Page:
Tesla CEO and Twitter chief Elon Musk informed Twitter employees that “the company’s future economic situation is dire.” Noting that “bankruptcy is not out of the question,” the billionaire pointed out that “without significant subscription revenue, there’s a good chance Twitter won’t survive the coming economic downturn.”
Twitter could go bankrupt, says Elon Musk
Elon Musk, the billionaire who bought Twitter for $44 billion about two weeks ago, sent his first email to all Twitter employees on Wednesday informing them of the social media platform’s grim financial situation. “There is no way to water down the message,” Musk wrote, adding:
Frankly, the economic situation ahead is dire.
He went on to say that the economic situation is worse for a company like Twitter that relies heavily on advertising in a difficult economic climate. “70% of our advertising is a brand rather than a specific performance, which makes us doubly vulnerable,” he pointed out.
Musk continued, “That’s why the priority over the past ten days has been to grow and launch Twitter Blue Verified subscriptions,” adding:
Without significant subscription revenue, there’s a good chance Twitter won’t survive the coming economic downturn. We need about half of our income to be subscriptions.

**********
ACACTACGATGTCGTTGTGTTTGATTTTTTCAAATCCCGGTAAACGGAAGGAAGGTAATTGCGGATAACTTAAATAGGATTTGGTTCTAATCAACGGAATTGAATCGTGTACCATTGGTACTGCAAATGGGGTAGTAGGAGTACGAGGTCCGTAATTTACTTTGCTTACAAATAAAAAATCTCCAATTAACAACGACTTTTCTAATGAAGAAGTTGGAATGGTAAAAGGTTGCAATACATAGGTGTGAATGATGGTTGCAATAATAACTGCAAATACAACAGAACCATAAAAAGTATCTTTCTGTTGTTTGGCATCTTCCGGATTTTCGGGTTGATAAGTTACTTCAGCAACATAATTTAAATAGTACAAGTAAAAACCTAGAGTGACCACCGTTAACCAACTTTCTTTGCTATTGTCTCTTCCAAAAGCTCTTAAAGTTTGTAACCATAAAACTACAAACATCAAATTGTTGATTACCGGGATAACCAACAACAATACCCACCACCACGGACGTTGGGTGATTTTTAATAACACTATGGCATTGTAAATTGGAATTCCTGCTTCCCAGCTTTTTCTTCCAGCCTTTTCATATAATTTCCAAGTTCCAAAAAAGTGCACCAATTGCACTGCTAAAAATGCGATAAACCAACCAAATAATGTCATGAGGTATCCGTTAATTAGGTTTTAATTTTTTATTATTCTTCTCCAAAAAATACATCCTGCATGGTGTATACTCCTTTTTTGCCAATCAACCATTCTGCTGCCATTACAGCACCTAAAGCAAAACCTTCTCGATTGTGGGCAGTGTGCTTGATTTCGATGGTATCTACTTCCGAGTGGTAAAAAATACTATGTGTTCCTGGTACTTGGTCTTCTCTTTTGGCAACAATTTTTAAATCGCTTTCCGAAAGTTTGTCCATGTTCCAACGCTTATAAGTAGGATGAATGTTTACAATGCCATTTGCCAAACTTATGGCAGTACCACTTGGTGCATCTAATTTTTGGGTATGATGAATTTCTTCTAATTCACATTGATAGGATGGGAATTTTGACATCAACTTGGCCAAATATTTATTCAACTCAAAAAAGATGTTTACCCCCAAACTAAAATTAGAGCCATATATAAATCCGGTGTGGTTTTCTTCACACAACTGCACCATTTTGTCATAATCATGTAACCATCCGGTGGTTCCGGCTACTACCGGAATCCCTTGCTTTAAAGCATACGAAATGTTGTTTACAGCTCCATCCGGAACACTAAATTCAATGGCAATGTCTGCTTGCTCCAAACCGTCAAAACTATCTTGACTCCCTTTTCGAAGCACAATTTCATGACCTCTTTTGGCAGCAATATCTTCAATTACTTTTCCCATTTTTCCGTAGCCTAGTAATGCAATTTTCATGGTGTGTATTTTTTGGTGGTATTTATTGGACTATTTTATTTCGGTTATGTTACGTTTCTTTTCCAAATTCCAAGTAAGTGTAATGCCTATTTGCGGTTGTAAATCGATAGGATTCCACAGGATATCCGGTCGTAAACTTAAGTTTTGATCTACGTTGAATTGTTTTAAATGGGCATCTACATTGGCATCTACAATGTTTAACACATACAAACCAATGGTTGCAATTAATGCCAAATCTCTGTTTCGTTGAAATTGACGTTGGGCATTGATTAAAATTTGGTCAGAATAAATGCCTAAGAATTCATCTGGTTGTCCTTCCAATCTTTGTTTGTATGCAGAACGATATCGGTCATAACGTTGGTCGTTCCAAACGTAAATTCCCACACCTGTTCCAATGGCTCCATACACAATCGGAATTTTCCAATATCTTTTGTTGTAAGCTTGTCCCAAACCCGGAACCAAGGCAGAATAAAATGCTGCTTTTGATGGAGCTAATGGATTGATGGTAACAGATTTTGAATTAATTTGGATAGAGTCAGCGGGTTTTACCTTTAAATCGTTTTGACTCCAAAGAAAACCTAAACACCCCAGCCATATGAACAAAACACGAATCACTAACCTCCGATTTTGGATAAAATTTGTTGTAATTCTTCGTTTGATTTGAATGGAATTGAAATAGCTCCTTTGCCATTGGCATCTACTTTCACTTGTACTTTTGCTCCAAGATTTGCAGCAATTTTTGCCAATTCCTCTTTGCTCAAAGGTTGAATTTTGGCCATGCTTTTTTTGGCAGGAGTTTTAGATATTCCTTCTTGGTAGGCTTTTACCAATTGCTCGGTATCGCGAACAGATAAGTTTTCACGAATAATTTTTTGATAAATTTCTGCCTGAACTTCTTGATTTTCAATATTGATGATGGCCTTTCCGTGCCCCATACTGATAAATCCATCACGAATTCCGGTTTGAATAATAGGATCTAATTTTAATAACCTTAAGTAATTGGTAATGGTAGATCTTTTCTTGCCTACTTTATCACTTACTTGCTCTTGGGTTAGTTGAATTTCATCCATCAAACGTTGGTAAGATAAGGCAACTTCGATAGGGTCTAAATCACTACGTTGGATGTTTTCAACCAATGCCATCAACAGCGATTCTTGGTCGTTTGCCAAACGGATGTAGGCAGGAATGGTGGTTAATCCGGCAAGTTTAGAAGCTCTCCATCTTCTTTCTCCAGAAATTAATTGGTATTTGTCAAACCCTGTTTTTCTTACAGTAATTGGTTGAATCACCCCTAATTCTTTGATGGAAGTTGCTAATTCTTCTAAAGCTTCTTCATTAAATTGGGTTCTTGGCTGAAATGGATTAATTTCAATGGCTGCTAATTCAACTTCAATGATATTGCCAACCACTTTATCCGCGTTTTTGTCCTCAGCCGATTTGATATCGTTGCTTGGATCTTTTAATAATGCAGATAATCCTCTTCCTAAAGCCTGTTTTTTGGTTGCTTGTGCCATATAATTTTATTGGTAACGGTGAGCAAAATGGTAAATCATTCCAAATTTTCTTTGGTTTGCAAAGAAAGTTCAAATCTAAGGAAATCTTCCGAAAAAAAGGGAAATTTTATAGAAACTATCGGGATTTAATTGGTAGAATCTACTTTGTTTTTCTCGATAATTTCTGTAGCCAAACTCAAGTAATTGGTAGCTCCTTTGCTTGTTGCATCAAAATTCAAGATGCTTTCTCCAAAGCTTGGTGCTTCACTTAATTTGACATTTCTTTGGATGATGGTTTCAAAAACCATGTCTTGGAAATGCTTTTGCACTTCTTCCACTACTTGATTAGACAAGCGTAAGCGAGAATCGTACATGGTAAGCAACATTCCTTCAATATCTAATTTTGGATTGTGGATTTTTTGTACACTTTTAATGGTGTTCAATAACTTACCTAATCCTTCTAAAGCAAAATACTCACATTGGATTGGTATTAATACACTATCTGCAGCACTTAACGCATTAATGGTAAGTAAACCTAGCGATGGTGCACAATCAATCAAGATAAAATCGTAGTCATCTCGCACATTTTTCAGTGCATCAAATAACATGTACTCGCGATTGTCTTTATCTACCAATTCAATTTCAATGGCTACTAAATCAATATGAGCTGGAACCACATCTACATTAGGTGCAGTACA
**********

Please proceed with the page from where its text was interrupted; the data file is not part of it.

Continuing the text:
However, Musk said the social media company will always be “significantly dependent on advertising”, so he is working to “ensure that Twitter continues to appeal to advertisers”. The billionaire stressed, “The road ahead is arduous and will require hard work to succeed.”
The Tesla and Spacex CEO added that Twitter’s policy will be changed and remote work is no longer allowed. From Thursday, everyone employed by the social media giant must be in the office for at least 40 hours a week, unless they are physically unable to travel or have critical personal obligations.
Additionally, Musk held an emergency town hall meeting with Twitter employees on Wednesday. He would have said:
Bankruptcy is not out of the question.
After the meeting, two Twitter executives, Robin Wheeler and Yoel Roth, reportedly left the company. Last week, Musk fired around 50% of Twitter employees, saying he had no choice as the social media company was losing more than $4 million a day.
Musk admitted on Wednesday that his new $8-a-month verification system had issues. “Too many corrupted legacy blue checkmarks exist, so no choice but to remove blue legacy in the coming months,” he tweeted. Nonetheless, he insisted that Twitter usage has increased since he took over the platform.
This week he explained how Twitter could generate revenue as a payments company after filing paperwork with the US Financial Crimes Enforcement Network (FinCEN) to start a payments business.
Do you think Twitter will go bankrupt? Let us know in the comments section below.
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